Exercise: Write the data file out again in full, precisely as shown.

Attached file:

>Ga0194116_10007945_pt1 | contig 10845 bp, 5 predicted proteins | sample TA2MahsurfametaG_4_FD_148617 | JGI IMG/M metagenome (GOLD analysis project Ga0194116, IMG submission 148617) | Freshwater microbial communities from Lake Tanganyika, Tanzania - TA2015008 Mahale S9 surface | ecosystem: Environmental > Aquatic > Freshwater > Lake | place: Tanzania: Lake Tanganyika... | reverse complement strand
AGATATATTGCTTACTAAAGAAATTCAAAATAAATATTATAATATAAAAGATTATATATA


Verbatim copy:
>Ga0194116_10007945_pt1 | contig 10845 bp, 5 predicted proteins | sample TA2MahsurfametaG_4_FD_148617 | JGI IMG/M metagenome (GOLD analysis project Ga0194116, IMG submission 148617) | Freshwater microbial communities from Lake Tanganyika, Tanzania - TA2015008 Mahale S9 surface | ecosystem: Environmental > Aquatic > Freshwater > Lake | place: Tanzania: Lake Tanganyika... | reverse complement strand
AGATATATTGCTTACTAAAGAAATTCAAAATAAATATTATAATATAAAAGATTATATATA